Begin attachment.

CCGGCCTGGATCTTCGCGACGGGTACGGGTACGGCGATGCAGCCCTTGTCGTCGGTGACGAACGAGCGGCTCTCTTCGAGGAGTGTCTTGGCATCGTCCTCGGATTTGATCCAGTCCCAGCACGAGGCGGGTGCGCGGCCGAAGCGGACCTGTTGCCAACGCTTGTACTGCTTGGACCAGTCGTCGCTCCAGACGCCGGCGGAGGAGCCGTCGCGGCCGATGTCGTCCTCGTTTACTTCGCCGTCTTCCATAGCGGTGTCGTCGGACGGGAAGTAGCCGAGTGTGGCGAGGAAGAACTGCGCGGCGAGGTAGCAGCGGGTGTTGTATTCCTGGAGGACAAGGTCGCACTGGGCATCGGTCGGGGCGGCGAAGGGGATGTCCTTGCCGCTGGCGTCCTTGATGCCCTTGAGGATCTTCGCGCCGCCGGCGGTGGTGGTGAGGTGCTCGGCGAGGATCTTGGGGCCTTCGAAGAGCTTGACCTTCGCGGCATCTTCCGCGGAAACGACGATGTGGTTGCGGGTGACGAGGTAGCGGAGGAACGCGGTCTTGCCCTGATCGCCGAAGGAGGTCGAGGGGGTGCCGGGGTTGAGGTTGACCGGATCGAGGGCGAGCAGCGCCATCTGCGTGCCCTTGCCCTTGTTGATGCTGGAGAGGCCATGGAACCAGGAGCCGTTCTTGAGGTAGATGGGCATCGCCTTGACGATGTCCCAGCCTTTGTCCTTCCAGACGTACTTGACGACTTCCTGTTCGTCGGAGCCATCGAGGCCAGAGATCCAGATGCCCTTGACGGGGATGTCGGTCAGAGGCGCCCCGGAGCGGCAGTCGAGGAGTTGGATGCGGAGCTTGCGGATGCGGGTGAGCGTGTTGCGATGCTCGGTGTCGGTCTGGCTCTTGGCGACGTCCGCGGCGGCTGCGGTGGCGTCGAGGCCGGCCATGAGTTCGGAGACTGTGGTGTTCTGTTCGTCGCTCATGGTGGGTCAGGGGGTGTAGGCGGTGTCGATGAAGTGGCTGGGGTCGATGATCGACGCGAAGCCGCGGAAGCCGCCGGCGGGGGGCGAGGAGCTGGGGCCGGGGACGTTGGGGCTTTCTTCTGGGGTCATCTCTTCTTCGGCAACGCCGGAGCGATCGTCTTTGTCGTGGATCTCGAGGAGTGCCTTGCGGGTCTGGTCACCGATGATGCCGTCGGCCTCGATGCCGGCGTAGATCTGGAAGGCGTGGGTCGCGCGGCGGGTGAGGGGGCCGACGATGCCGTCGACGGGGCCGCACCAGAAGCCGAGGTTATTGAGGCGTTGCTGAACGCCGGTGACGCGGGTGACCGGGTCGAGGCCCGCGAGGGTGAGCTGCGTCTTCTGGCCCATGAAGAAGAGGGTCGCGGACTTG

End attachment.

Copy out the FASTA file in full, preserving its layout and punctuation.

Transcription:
CCGGCCTGGATCTTCGCGACGGGTACGGGTACGGCGATGCAGCCCTTGTCGTCGGTGACGAACGAGCGGCTCTCTTCGAGGAGTGTCTTGGCATCGTCCTCGGATTTGATCCAGTCCCAGCACGAGGCGGGTGCGCGGCCGAAGCGGACCTGTTGCCAACGCTTGTACTGCTTGGACCAGTCGTCGCTCCAGACGCCGGCGGAGGAGCCGTCGCGGCCGATGTCGTCCTCGTTTACTTCGCCGTCTTCCATAGCGGTGTCGTCGGACGGGAAGTAGCCGAGTGTGGCGAGGAAGAACTGCGCGGCGAGGTAGCAGCGGGTGTTGTATTCCTGGAGGACAAGGTCGCACTGGGCATCGGTCGGGGCGGCGAAGGGGATGTCCTTGCCGCTGGCGTCCTTGATGCCCTTGAGGATCTTCGCGCCGCCGGCGGTGGTGGTGAGGTGCTCGGCGAGGATCTTGGGGCCTTCGAAGAGCTTGACCTTCGCGGCATCTTCCGCGGAAACGACGATGTGGTTGCGGGTGACGAGGTAGCGGAGGAACGCGGTCTTGCCCTGATCGCCGAAGGAGGTCGAGGGGGTGCCGGGGTTGAGGTTGACCGGATCGAGGGCGAGCAGCGCCATCTGCGTGCCCTTGCCCTTGTTGATGCTGGAGAGGCCATGGAACCAGGAGCCGTTCTTGAGGTAGATGGGCATCGCCTTGACGATGTCCCAGCCTTTGTCCTTCCAGACGTACTTGACGACTTCCTGTTCGTCGGAGCCATCGAGGCCAGAGATCCAGATGCCCTTGACGGGGATGTCGGTCAGAGGCGCCCCGGAGCGGCAGTCGAGGAGTTGGATGCGGAGCTTGCGGATGCGGGTGAGCGTGTTGCGATGCTCGGTGTCGGTCTGGCTCTTGGCGACGTCCGCGGCGGCTGCGGTGGCGTCGAGGCCGGCCATGAGTTCGGAGACTGTGGTGTTCTGTTCGTCGCTCATGGTGGGTCAGGGGGTGTAGGCGGTGTCGATGAAGTGGCTGGGGTCGATGATCGACGCGAAGCCGCGGAAGCCGCCGGCGGGGGGCGAGGAGCTGGGGCCGGGGACGTTGGGGCTTTCTTCTGGGGTCATCTCTTCTTCGGCAACGCCGGAGCGATCGTCTTTGTCGTGGATCTCGAGGAGTGCCTTGCGGGTCTGGTCACCGATGATGCCGTCGGCCTCGATGCCGGCGTAGATCTGGAAGGCGTGGGTCGCGCGGCGGGTGAGGGGGCCGACGATGCCGTCGACGGGGCCGCACCAGAAGCCGAGGTTATTGAGGCGTTGCTGAACGCCGGTGACGCGGGTGACCGGGTCGAGGCCCGCGAGGGTGAGCTGCGTCTTCTGGCCCATGAAGAAGAGGGTCGCGGACTTG